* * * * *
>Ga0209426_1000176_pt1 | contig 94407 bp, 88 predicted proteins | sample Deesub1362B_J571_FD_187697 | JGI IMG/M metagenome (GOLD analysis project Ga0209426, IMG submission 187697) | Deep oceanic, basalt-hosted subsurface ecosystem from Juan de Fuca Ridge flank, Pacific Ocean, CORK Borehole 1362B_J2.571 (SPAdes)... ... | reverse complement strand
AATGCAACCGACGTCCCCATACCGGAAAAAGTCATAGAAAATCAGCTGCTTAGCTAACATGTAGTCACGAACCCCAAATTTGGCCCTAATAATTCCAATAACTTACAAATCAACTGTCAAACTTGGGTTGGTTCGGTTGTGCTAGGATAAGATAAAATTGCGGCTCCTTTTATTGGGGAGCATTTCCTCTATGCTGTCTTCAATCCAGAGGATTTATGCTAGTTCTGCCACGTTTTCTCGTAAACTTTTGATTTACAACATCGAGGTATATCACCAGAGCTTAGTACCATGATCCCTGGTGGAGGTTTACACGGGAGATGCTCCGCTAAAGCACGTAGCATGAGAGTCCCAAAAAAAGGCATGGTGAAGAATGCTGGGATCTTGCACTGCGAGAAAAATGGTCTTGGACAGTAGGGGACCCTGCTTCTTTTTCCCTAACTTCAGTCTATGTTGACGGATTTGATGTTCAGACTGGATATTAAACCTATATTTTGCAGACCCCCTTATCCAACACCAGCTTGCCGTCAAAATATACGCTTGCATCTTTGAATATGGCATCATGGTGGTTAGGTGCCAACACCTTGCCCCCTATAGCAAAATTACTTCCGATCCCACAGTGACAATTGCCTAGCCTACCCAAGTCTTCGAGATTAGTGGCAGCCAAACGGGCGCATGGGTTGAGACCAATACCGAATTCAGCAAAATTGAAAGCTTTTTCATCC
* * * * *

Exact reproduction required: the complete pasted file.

>Ga0209426_1000176_pt1 | contig 94407 bp, 88 predicted proteins | sample Deesub1362B_J571_FD_187697 | JGI IMG/M metagenome (GOLD analysis project Ga0209426, IMG submission 187697) | Deep oceanic, basalt-hosted subsurface ecosystem from Juan de Fuca Ridge flank, Pacific Ocean, CORK Borehole 1362B_J2.571 (SPAdes)... ... | reverse complement strand
AATGCAACCGACGTCCCCATACCGGAAAAAGTCATAGAAAATCAGCTGCTTAGCTAACATGTAGTCACGAACCCCAAATTTGGCCCTAATAATTCCAATAACTTACAAATCAACTGTCAAACTTGGGTTGGTTCGGTTGTGCTAGGATAAGATAAAATTGCGGCTCCTTTTATTGGGGAGCATTTCCTCTATGCTGTCTTCAATCCAGAGGATTTATGCTAGTTCTGCCACGTTTTCTCGTAAACTTTTGATTTACAACATCGAGGTATATCACCAGAGCTTAGTACCATGATCCCTGGTGGAGGTTTACACGGGAGATGCTCCGCTAAAGCACGTAGCATGAGAGTCCCAAAAAAAGGCATGGTGAAGAATGCTGGGATCTTGCACTGCGAGAAAAATGGTCTTGGACAGTAGGGGACCCTGCTTCTTTTTCCCTAACTTCAGTCTATGTTGACGGATTTGATGTTCAGACTGGATATTAAACCTATATTTTGCAGACCCCCTTATCCAACACCAGCTTGCCGTCAAAATATACGCTTGCATCTTTGAATATGGCATCATGGTGGTTAGGTGCCAACACCTTGCCCCCTATAGCAAAATTACTTCCGATCCCACAGTGACAATTGCCTAGCCTACCCAAGTCTTCGAGATTAGTGGCAGCCAAACGGGCGCATGGGTTGAGACCAATACCGAATTCAGCAAAATTGAAAGCTTTTTCATCC